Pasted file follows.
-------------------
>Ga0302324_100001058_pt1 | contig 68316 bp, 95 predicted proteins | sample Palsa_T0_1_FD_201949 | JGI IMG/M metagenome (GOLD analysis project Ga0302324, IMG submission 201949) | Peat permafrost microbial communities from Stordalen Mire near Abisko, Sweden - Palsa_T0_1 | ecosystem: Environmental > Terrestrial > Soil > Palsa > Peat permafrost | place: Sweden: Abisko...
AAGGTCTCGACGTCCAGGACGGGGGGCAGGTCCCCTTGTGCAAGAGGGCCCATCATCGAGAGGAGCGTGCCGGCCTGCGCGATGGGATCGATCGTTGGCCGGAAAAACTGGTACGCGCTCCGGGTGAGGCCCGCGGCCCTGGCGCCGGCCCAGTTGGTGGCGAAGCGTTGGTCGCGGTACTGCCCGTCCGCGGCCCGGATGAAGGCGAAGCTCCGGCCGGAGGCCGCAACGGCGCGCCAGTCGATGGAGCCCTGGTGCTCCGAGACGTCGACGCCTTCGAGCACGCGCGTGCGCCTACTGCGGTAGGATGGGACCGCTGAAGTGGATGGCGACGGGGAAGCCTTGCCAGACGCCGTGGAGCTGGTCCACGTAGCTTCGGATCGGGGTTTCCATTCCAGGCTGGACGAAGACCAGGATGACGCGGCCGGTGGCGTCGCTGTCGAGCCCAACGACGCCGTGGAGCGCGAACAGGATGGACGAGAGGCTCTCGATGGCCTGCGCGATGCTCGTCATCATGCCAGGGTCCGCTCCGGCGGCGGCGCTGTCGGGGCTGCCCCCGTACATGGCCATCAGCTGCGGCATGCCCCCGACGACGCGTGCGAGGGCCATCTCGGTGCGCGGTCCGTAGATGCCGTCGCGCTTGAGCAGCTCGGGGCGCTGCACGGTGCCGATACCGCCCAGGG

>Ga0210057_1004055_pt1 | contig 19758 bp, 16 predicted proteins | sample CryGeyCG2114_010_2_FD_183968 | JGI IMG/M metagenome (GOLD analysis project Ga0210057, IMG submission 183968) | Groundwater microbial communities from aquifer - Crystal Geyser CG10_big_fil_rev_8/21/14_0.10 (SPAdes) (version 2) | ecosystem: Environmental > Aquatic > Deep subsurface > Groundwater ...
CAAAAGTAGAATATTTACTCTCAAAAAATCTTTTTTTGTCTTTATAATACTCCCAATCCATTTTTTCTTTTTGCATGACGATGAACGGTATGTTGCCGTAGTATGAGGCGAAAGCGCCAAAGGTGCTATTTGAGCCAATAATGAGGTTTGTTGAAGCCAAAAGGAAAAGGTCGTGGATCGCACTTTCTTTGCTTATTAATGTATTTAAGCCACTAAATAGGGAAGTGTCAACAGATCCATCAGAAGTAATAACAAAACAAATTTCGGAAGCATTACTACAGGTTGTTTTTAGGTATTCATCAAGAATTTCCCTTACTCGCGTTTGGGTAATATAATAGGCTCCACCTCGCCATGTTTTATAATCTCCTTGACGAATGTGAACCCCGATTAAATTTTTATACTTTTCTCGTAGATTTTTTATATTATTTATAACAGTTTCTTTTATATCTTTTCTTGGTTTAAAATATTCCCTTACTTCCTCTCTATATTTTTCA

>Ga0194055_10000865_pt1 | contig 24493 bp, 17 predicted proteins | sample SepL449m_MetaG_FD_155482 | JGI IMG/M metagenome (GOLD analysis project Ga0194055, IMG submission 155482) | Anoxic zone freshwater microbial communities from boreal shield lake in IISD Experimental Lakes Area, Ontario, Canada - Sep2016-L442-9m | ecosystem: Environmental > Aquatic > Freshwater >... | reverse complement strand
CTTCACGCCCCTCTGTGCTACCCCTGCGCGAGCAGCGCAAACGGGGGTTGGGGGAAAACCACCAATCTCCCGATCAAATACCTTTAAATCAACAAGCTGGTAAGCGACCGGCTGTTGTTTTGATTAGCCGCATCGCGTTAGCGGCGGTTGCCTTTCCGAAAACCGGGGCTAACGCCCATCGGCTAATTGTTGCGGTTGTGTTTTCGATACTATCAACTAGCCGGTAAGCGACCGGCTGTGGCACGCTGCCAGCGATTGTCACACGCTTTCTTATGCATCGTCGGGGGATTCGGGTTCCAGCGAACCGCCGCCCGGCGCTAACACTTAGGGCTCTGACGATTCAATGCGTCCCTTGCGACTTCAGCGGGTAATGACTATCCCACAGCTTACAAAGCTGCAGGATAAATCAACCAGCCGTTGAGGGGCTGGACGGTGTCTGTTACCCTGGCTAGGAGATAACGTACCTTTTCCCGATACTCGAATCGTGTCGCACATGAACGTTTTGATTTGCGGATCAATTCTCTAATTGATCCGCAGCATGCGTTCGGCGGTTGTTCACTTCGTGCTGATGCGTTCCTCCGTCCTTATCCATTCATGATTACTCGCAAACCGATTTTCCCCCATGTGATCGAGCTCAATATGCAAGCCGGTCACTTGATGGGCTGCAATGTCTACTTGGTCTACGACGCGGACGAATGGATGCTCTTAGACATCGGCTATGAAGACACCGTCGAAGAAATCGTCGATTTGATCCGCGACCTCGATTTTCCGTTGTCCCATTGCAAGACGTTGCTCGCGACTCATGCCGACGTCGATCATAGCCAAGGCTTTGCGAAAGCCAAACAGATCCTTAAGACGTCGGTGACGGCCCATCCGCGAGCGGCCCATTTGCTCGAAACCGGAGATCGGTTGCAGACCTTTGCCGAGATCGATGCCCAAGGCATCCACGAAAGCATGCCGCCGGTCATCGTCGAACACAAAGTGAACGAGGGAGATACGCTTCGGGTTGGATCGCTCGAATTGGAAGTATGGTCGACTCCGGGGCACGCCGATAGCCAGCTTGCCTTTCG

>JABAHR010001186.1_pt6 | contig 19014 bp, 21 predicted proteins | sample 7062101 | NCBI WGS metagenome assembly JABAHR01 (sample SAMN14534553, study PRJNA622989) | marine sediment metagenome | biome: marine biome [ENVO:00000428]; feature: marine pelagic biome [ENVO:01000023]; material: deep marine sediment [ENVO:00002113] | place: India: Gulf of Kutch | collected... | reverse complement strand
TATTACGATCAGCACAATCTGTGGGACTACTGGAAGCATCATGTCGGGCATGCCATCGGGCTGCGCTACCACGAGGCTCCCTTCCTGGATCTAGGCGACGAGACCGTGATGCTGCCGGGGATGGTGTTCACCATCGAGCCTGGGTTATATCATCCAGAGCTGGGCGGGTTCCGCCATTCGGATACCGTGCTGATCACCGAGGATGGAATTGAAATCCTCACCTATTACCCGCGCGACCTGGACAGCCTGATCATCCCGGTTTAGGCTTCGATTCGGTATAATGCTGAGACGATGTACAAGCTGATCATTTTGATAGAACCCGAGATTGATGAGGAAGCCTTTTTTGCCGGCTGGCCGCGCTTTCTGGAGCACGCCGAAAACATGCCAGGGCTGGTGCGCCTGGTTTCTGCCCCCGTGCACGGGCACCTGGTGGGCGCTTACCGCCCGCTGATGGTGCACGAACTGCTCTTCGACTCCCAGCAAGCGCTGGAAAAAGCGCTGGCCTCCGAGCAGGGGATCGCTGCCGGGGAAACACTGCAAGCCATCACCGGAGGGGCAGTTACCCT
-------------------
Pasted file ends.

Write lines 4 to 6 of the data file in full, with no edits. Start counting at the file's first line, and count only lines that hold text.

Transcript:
CAAAAGTAGAATATTTACTCTCAAAAAATCTTTTTTTGTCTTTATAATACTCCCAATCCATTTTTTCTTTTTGCATGACGATGAACGGTATGTTGCCGTAGTATGAGGCGAAAGCGCCAAAGGTGCTATTTGAGCCAATAATGAGGTTTGTTGAAGCCAAAAGGAAAAGGTCGTGGATCGCACTTTCTTTGCTTATTAATGTATTTAAGCCACTAAATAGGGAAGTGTCAACAGATCCATCAGAAGTAATAACAAAACAAATTTCGGAAGCATTACTACAGGTTGTTTTTAGGTATTCATCAAGAATTTCCCTTACTCGCGTTTGGGTAATATAATAGGCTCCACCTCGCCATGTTTTATAATCTCCTTGACGAATGTGAACCCCGATTAAATTTTTATACTTTTCTCGTAGATTTTTTATATTATTTATAACAGTTTCTTTTATATCTTTTCTTGGTTTAAAATATTCCCTTACTTCCTCTCTATATTTTTCA

>Ga0194055_10000865_pt1 | contig 24493 bp, 17 predicted proteins | sample SepL449m_MetaG_FD_155482 | JGI IMG/M metagenome (GOLD analysis project Ga0194055, IMG submission 155482) | Anoxic zone freshwater microbial communities from boreal shield lake in IISD Experimental Lakes Area, Ontario, Canada - Sep2016-L442-9m | ecosystem: Environmental > Aquatic > Freshwater >... | reverse complement strand
CTTCACGCCCCTCTGTGCTACCCCTGCGCGAGCAGCGCAAACGGGGGTTGGGGGAAAACCACCAATCTCCCGATCAAATACCTTTAAATCAACAAGCTGGTAAGCGACCGGCTGTTGTTTTGATTAGCCGCATCGCGTTAGCGGCGGTTGCCTTTCCGAAAACCGGGGCTAACGCCCATCGGCTAATTGTTGCGGTTGTGTTTTCGATACTATCAACTAGCCGGTAAGCGACCGGCTGTGGCACGCTGCCAGCGATTGTCACACGCTTTCTTATGCATCGTCGGGGGATTCGGGTTCCAGCGAACCGCCGCCCGGCGCTAACACTTAGGGCTCTGACGATTCAATGCGTCCCTTGCGACTTCAGCGGGTAATGACTATCCCACAGCTTACAAAGCTGCAGGATAAATCAACCAGCCGTTGAGGGGCTGGACGGTGTCTGTTACCCTGGCTAGGAGATAACGTACCTTTTCCCGATACTCGAATCGTGTCGCACATGAACGTTTTGATTTGCGGATCAATTCTCTAATTGATCCGCAGCATGCGTTCGGCGGTTGTTCACTTCGTGCTGATGCGTTCCTCCGTCCTTATCCATTCATGATTACTCGCAAACCGATTTTCCCCCATGTGATCGAGCTCAATATGCAAGCCGGTCACTTGATGGGCTGCAATGTCTACTTGGTCTACGACGCGGACGAATGGATGCTCTTAGACATCGGCTATGAAGACACCGTCGAAGAAATCGTCGATTTGATCCGCGACCTCGATTTTCCGTTGTCCCATTGCAAGACGTTGCTCGCGACTCATGCCGACGTCGATCATAGCCAAGGCTTTGCGAAAGCCAAACAGATCCTTAAGACGTCGGTGACGGCCCATCCGCGAGCGGCCCATTTGCTCGAAACCGGAGATCGGTTGCAGACCTTTGCCGAGATCGATGCCCAAGGCATCCACGAAAGCATGCCGCCGGTCATCGTCGAACACAAAGTGAACGAGGGAGATACGCTTCGGGTTGGATCGCTCGAATTGGAAGTATGGTCGACTCCGGGGCACGCCGATAGCCAGCTTGCCTTTCG